American bison is a large ungulate mammal that once roamed North America in vast herds. The color of its fur varies in the front and back of its body and is different shades of brown. Bison is hunchbacked and it has a long beard on its chin. The forehead is wide and narrow while the neck is short. Hind legs are smaller than front legs, making up a scarp from humpback to tail. Length of hair differs in front and rear, especially in males: front hair is significantly longer than rear hair. Horns of bison are black, bent inward withal upward and pointed.
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Two subspecies or ecotypes have been described: the plains bison (B. b. bison), smaller in size and with a more rounded hump, and the wood bison (B. b. athabascae)—the larger of the two and having a taller, square hump. Furthermore, the plains bison has been suggested to consist of a northern plains (B. b. montanae) and a southern plains (B. b. bison) subspecies, bringing the total to three. However, this is generally not supported. The wood bison is one of the largest wild species of extant bovid in the world, surpassed only by the Asian gaur. Among extant land animals in North America, the bison is the heaviest and the longest, and the second tallest after the moose.
In the past, a huge number of bison thundered North America from Mexico to Alaska. Then, mass killings of these impressive animals led to their total extermination from the main area of their habitat. However, bison survived and currently they live primarily in Canada and the western part of the USA, usually in protected areas and national parks.
American bison prefer to inhabit river valleys, prairies, and plains. Typical habitat is open or semiopen grasslands, as well as sagebrush, semiarid lands, and scrublands. Bison also graze in hilly or mountainous areas where the slopes are not steep.
Habits and Lifestyle
American bison is diurnal, being active all day long. They are usually relatively passive during the day, becoming particularly active at dusk and dawn. They spend a lot of time cleaning the fur or grooming: they rub their head, sides, and necks against trunks of trees. Bison are able to be constantly on the move, passing long distances as long as there is food. Cows, female bison, are leaders of family groups while males stay separate, creating small groups or living solitarily.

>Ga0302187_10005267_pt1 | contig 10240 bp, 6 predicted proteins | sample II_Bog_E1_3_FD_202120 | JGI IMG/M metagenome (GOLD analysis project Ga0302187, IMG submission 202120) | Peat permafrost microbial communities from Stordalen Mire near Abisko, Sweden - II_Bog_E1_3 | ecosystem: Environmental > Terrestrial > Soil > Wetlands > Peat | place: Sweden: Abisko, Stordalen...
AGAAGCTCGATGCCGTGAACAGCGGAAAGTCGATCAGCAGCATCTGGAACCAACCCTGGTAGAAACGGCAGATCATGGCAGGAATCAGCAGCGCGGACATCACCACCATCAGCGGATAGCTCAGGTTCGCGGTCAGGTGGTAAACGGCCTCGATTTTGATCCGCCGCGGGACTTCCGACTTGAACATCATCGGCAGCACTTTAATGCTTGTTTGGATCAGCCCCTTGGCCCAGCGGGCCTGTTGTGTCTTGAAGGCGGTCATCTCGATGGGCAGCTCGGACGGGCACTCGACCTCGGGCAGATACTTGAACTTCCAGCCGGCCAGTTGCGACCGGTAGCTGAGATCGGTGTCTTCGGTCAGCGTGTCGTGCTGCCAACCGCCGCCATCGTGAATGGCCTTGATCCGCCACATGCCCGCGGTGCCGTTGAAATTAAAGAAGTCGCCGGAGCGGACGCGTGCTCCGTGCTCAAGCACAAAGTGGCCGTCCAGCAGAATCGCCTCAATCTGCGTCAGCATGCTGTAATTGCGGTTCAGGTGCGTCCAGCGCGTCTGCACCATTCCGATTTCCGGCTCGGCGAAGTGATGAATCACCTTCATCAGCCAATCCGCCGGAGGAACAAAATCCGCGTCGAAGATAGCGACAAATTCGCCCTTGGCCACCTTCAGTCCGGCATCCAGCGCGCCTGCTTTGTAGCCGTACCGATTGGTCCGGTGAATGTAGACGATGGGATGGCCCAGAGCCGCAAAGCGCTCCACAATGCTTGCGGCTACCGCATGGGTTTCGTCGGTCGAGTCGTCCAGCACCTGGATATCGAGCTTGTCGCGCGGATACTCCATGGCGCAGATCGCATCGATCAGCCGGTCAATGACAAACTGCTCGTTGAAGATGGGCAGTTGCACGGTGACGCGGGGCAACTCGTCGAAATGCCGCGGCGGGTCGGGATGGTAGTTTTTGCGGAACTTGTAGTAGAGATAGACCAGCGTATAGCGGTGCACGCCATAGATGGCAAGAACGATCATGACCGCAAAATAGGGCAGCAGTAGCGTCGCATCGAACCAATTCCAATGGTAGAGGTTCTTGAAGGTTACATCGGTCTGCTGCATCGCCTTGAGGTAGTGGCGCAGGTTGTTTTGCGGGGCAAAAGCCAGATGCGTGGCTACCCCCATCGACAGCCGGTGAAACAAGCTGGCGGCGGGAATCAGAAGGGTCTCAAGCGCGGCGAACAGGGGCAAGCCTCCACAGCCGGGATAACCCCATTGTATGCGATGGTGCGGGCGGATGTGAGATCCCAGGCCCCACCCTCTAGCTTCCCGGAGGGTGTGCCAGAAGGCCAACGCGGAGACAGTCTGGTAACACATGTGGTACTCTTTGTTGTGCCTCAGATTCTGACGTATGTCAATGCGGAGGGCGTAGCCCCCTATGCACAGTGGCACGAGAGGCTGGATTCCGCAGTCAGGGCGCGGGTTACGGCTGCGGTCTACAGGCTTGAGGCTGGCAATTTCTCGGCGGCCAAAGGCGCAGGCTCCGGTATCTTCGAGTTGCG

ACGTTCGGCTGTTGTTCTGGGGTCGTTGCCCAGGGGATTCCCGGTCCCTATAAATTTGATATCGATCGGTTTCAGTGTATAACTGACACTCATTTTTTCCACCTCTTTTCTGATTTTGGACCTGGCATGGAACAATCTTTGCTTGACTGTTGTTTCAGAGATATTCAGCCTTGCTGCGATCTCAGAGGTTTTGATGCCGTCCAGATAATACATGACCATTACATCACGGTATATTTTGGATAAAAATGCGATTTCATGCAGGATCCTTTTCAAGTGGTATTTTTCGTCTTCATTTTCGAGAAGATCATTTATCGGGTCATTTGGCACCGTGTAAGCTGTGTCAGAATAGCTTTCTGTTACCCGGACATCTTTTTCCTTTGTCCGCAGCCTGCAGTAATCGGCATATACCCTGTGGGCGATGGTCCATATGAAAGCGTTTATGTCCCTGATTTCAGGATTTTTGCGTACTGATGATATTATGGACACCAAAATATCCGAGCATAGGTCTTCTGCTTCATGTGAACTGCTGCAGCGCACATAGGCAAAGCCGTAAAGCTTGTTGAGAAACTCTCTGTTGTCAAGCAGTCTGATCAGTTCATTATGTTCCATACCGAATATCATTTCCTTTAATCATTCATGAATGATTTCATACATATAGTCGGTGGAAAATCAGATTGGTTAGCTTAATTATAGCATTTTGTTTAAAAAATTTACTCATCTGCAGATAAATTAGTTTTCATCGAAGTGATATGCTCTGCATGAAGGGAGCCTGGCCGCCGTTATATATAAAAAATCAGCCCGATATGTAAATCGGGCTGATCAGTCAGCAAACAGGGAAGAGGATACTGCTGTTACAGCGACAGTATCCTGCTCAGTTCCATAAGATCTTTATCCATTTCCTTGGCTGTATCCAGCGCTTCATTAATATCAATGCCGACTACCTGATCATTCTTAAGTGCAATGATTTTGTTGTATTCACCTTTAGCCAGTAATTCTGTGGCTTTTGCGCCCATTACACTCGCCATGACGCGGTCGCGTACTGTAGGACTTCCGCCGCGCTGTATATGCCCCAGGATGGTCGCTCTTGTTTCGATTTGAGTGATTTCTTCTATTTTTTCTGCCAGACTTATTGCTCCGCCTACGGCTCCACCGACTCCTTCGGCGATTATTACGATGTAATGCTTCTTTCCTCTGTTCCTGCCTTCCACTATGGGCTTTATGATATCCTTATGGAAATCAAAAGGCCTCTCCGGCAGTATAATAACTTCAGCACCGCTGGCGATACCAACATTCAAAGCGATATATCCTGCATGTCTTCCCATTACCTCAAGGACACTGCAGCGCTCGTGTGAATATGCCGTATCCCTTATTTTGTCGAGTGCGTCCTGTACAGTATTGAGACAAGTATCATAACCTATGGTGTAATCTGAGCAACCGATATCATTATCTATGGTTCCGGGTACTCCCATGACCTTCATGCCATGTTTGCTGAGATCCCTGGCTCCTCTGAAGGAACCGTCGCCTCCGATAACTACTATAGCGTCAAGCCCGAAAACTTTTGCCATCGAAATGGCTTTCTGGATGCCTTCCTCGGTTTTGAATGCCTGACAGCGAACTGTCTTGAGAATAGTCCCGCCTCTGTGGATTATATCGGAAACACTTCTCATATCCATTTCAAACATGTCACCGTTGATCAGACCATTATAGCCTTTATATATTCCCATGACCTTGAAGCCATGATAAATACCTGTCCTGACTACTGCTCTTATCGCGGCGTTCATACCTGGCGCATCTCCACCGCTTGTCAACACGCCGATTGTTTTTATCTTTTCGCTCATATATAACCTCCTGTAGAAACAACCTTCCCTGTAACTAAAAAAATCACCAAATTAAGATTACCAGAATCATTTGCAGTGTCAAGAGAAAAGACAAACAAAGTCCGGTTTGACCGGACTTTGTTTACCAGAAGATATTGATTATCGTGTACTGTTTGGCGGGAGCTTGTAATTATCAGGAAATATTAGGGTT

As the mating season comes, males join female groups. Bison like rolling, weltering, and rubbing against the ground. Wallows are recesses – dust bowls with no vegetation, having circular form, formed as a result of bison’s wallowing on the ground.
Diet and Nutrition
Bison are herbivores (graminivores) and, more specifically, grazers, chewing grass all year round. However, in absence of grass, they eat other greenery found in the area such as sagebrush. The presence of water is another important component of their life: they can’t last long without a source of water.
Bison are polygynous, meaning that a dominant male, or a bull, mates with a group of females.
The season for breeding takes place in summer, from June to September while the gestation period lasts about 285 days. A female can give birth to a single calf each season.
Newborn calf weight about 15-25 kg. To give birth, bison females choose shelter, a distant place far from the herd. Protection of calf lies on the shoulders of females whereas males don’t take part in this process.
Babies are breastfed for 7-8 months and weaned when they are one year old. Males reach sexual maturity at the age of 3 years and females – from 2 to 3 years.
The most notable threats to the population of this species as a whole are long-time persecution of bison from their habitat; slow growth of population in closed and protected areas; genetic manipulation in commercial purposes; hybridization and back crossing of bison and other cattle as well as between different bison subspecies; natural limiting factors in conditions of reservations; and the possible threat of depopulations of bison because of its wild populations’ carrying cattle deceases; continuous culling of bison in order to preclude brucellosis and bovine tuberculosis infection.
According to the IUCN Red List resource, the total population size of the American bison is around 31,000 individuals in 68 conservation herds in North America. The total wild population of the species is estimated to be between 11,248 and 13,123 mature individuals in North America. Currently, the American bison is classified as Near Threatened (NT) on the IUCN Red List but its numbers today are stable.
Bison was an important component of the flatlands ecosystem in its habitat. When grazing, the animal thrusts its hooves into the soil, thus fertilizing it. Plains, grazed by bison, were inhabited by prairie dogs, protecting them against predators due to being shorter and thus providing a better view to the surrounding area. Corpses of bison were a delicacy for scavengers while their meat was the main source of food for the local population of wolves and humans. Bison fertilized plains of the habitat thus becoming predecessors of farmers.
Fun Facts for Kids
- Dense coat of bison protects it from rough elements of the American plains. In winters the coat becomes solid and even thicker, so that bison are seen with snow on their backs, not melting due to their coats isolating their warm skin from the outer surface.
- The groups that bison create are called obstinacies, gangs, or herds.
- Hunch on its back is nothing but a bunch of muscles. The hunch also helps bison to move into the snowpack.
- Bison is an excellent jumper, able to jump up to 6 feet off the ground.
- Bison have a heightened sense of hearing, being able to identify big objects from a 1 km distance and moving objects – at a distance of 2 km.
- Along with jumping, bison are excellent in running and swimming.
- Newborn calves start walking and running a few hours after being born.